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Meme Stock AMC Extends Rally, Jumps More Than 20% as Theater Chain Sells New Shares to an Investor

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Shares of AMC Entertainment surged again Tuesday after the theater chain sold more than 8 million shares to an investment firm, the latest in a series of capital raises for the struggling company turned meme stock.

AMC said in a securities filing that it raised $230.5 million through a stock sale to Mudrick Capital Management. The theater company said it would use the funds for potential acquisitions, upgrading its theaters and deleveraging its balance sheet.

Shares were up 22.6% when the market closed.

On Tuesday afternoon, Bloomberg News reported that Mudrick had sold all of its new shares in AMC. The stock fell from its highs of the day following the report.

AMC's business was effectively halted during the pandemic, with movie theaters shut in most of the country for months and major studios delaying releases during the pandemic. However, the stock became a favorite of traders on Reddit and has seen wild swings in recent months.

The shares doubled last week on incredibly high volume as the speculative activity by retail traders driven by message board chats ramped back up once again.

The company has taken advantage of those price surges by selling additional shares to raise cash. The stock is up more than 1,000% year to date.

"Given that AMC is raising hundreds of millions of dollars, this is an extremely positive result for our shareholders," CEO and President Adam Aron said in a filing. "It was achieved through the issuance of only 8.5 million shares, representing less than 1.7% of our issued share capital and only a small portion of our typical daily trading volume."

The dramatic price swings could also be due to a short squeeze in the stock, which is caused by traders who have bet against the stock buying shares to limit their losses. Roughly 20% of the floated shares of the company are sold short, according to S3 Partners.

AMC has around $5 billion in debt and needed to defer $450 million in lease repayments as its revenue largely dried up during the pandemic. Theaters were closed for months to help stop the spread of the virus, and when the company reopened its doors, few consumers felt comfortable attending screenings, and movie studios held back new releases.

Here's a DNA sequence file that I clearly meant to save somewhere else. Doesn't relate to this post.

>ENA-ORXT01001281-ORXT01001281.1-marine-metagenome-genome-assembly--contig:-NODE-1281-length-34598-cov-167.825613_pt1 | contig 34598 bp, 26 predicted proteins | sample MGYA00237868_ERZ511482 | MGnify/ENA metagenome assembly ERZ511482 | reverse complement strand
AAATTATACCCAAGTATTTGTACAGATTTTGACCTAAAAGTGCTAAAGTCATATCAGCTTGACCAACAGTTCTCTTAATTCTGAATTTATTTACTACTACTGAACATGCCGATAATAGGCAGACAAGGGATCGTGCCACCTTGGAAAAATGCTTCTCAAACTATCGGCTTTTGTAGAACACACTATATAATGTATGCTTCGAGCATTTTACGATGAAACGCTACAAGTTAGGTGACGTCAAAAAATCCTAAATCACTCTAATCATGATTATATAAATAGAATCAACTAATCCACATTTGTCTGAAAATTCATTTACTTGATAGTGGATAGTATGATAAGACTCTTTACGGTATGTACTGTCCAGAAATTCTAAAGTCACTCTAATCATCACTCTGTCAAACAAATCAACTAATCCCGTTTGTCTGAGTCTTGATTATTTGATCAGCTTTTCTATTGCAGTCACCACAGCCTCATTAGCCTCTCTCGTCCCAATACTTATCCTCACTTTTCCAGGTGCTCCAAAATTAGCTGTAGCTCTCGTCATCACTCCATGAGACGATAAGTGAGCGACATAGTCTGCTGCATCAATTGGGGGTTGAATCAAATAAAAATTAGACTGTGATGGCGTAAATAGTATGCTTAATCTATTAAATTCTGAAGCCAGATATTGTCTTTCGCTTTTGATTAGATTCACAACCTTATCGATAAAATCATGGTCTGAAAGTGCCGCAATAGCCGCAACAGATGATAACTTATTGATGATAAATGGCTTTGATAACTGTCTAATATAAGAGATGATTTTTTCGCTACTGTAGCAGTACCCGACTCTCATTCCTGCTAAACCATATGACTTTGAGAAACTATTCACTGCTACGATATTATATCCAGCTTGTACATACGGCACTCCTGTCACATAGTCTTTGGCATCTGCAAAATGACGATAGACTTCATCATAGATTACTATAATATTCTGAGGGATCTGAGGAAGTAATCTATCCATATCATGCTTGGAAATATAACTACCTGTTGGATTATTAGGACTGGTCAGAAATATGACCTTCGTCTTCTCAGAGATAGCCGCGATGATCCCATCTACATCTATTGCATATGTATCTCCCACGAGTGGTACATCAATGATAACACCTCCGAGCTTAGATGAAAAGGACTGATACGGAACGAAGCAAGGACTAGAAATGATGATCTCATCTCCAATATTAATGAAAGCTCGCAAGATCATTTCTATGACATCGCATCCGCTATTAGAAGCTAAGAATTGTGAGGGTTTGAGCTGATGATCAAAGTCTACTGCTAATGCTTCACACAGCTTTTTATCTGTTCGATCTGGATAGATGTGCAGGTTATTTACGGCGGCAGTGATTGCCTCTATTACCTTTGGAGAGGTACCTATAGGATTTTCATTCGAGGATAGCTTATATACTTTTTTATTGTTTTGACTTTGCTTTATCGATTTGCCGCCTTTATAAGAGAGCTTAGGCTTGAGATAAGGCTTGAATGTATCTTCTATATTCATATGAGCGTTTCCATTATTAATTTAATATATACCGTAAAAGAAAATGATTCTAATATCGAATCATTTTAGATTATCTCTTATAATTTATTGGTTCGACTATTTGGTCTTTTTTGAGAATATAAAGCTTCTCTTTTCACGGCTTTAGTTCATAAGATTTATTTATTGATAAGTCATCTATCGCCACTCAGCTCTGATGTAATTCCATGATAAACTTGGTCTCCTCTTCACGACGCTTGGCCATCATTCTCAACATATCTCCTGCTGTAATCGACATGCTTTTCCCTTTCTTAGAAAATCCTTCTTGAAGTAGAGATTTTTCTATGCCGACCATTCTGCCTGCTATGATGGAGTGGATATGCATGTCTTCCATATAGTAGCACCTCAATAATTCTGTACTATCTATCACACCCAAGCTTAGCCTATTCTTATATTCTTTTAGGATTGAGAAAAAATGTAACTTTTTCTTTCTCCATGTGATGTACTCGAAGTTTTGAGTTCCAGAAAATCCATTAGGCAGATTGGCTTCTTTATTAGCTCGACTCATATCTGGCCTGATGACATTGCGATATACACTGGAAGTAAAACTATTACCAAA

Now, as vaccination rates rise and the number of coronavirus cases decline, consumer confidence in returning to movie theaters has spiked. Not to mention, studios are finally releasing new content.

Over the weekend, John Krasinski's "A Quiet Place Part II," the sequel to his 2018 blockbuster, garnered $48.4 million over Friday, Saturday and Sunday, the highest three-day haul of any film release during the pandemic.

For the full four-day Memorial Day weekend, the North American box office tallied nearly $100 million in ticket sales.

Still, while initial box-office receipts are promising, fundamental elements of the movie theater business have changed in the last year, including theater capacity, shared release dates with streaming services and the number of days that movies play in theaters.

The securities filing from AMC, which closed Friday with a $11.8 billion market cap, also has a risk warning for investors: "Our market capitalization, as implied by various trading prices, currently reflects valuations that diverge significantly from those seen prior to recent volatility and that are significantly higher than our market capitalization immediately prior to the COVID-19 pandemic, and to the extent these valuations reflect trading dynamics unrelated to our financial performance or prospects, purchasers of our Class A common stock could incur substantial losses if there are declines in market prices driven by a return to earlier valuations."

—With reporting by CNBC's Sarah Whitten.

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